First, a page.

A Secular Age draws together many of the disparate themes that have marked Taylor’s work:  a sophisticated epistemology of moral agency; an appreciation of cultural diversity and the politics of identity; a penetrating analysis of the distinctive features of modernity; a discerning re-appropriation of classics of religious studies such as Weber, James, and Durkheim; and a sympathetic engagement with the current state of Catholicism.  His blending of these ingredients provides a rich nexus for thinking through the relation of religion and culture in twenty-first-century America.  The moment in which we find ourselves is one in which certain despisers loudly criticize the role of religion in public life, questioning its compatibility with a scientific outlook and with the humanist principles of the Enlightenment, and condemning its role in the promotion of social violence. Certainly, large-scale forces of pluralization and individualization are in play that in many respects challenge the cohesion and authority of traditional religious communities such as the Catholic Church.  Yet, as Taylor discerns, in some respects this is an auspicious time for an engagement of the Church with the secular.  One can observe a renewed appreciation for religion and a questioning of the totalizing claims of secularism across a broad intellectual front including, in quite different ways, philosophical thinkers such as Derrida, Zizek, Kristeva, and Habermas; sociological critics of the “secularization thesis”; and theological proponents of “Radical Orthodoxy” and what might be termed neo-Augustinian politics.  At the same time, the high tide of separationism attained not so long ago in the political sphere in the U.S. has given way in recent years to a climate in which “faith-based initiatives” receive public funding and presidential candidates air their spiritual biographies in such venues as the Saddleback Forum.  The time is ripe for a reassessment of how the Church might best conceive of its role and responsibilities in the public sphere in a post-secular society.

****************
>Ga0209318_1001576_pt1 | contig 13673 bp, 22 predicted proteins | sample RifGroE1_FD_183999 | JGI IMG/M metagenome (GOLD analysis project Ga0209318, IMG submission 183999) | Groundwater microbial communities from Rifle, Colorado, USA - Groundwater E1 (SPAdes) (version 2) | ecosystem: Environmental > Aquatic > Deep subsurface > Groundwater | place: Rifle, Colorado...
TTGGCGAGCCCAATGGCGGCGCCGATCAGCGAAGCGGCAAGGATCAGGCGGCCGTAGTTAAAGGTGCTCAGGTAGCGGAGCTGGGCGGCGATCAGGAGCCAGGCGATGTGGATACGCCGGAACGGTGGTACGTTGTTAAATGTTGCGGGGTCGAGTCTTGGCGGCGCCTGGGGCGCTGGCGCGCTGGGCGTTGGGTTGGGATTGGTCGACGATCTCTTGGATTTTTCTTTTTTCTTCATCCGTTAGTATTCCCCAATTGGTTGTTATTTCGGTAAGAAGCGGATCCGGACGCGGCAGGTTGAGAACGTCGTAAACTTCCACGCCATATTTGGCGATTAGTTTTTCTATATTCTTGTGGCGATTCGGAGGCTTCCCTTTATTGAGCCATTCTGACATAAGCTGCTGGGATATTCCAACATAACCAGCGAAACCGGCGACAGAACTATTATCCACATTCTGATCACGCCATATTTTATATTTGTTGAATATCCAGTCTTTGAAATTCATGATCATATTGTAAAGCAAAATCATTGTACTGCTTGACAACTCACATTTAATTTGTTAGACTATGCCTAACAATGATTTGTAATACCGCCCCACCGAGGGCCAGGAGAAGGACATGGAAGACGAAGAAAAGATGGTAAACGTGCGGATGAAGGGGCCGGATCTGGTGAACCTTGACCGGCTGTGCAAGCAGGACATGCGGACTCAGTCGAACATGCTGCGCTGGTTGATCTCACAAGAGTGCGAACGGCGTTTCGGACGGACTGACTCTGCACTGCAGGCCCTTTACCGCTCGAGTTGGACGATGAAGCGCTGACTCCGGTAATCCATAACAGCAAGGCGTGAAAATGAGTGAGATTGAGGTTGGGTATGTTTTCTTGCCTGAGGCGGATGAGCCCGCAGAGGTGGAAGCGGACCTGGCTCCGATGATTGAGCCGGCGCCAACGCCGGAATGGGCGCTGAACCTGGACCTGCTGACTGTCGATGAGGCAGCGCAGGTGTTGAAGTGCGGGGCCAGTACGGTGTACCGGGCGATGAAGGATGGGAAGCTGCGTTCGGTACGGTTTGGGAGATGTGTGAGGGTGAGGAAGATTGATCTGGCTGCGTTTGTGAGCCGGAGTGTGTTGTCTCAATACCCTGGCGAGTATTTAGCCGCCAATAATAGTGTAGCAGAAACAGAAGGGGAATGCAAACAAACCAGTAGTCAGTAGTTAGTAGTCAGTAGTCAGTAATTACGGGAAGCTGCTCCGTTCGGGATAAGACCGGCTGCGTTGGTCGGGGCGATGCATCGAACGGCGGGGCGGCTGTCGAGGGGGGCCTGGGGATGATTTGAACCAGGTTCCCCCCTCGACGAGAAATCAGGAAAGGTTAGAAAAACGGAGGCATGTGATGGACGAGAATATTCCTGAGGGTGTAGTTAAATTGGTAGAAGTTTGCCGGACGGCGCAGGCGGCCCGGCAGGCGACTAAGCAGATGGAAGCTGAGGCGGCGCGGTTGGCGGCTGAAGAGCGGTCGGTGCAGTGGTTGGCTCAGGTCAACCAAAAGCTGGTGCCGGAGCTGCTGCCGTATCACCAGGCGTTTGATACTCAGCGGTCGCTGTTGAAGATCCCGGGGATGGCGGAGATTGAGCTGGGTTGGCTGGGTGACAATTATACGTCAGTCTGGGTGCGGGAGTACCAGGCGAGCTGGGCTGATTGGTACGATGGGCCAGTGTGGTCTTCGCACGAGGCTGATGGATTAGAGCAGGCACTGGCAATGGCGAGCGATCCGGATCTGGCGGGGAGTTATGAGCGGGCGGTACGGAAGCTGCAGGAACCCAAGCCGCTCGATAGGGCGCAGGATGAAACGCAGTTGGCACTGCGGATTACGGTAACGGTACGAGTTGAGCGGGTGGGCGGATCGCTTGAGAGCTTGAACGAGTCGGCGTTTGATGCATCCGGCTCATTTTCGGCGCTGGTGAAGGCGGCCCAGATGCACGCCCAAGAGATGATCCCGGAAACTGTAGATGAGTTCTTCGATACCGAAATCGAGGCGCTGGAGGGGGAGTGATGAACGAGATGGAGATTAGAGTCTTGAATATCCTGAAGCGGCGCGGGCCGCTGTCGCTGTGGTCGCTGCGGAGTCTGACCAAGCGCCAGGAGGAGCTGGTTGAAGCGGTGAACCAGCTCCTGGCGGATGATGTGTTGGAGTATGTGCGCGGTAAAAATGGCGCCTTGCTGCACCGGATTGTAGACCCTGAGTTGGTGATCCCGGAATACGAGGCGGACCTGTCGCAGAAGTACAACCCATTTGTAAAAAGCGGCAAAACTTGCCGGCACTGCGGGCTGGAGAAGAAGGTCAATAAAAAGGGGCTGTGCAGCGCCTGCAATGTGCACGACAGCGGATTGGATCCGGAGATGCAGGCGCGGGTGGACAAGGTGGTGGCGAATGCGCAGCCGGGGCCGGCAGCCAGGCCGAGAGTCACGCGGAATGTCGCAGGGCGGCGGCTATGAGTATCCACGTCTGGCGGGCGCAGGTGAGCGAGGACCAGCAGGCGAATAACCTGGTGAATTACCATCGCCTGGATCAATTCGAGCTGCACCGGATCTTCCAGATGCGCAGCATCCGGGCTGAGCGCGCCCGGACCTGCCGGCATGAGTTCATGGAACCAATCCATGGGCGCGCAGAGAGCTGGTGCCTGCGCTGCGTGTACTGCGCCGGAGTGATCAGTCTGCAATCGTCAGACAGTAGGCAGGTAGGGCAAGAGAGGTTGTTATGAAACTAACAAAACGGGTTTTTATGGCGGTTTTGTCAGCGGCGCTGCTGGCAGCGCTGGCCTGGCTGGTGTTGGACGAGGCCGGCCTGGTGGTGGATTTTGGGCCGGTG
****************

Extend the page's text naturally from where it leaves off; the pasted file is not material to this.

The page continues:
The perspective Taylor offers helps focus several areas of research for an inquiry into this topic.  For example: Philosophically, how should the Church conceive of the relation between its own epistemic grounds and those of the secular?  How should religious claims be related to a scientific outlook?  Politically, how does the ongoing reevaluation of secularity bear on the relation between Catholic social thought and the legitimation of a liberal democratic order?  What is an appropriate role for the Church as a community of interpretation in the evolving political landscape?  To what degree should the Church translate its perspective on social issues into religiously neutral language in public debate and legislative discourse?  Theologically, how should the Church’s ecclesiology adapt to the conditions of a secular political order?  To what extent is Catholicism reconcilable with the sort of “civil religion” reflected in American society’s prevalent religious symbolism?  How should the Church conceive of and come to terms with the religious pluralism making up the American social landscape?  How should the Church’s social action be understood in eschatological terms?  How might a post-secular order, and a world with a plurality of experiences of modernity, be understood as reflecting the workings of the Spirit?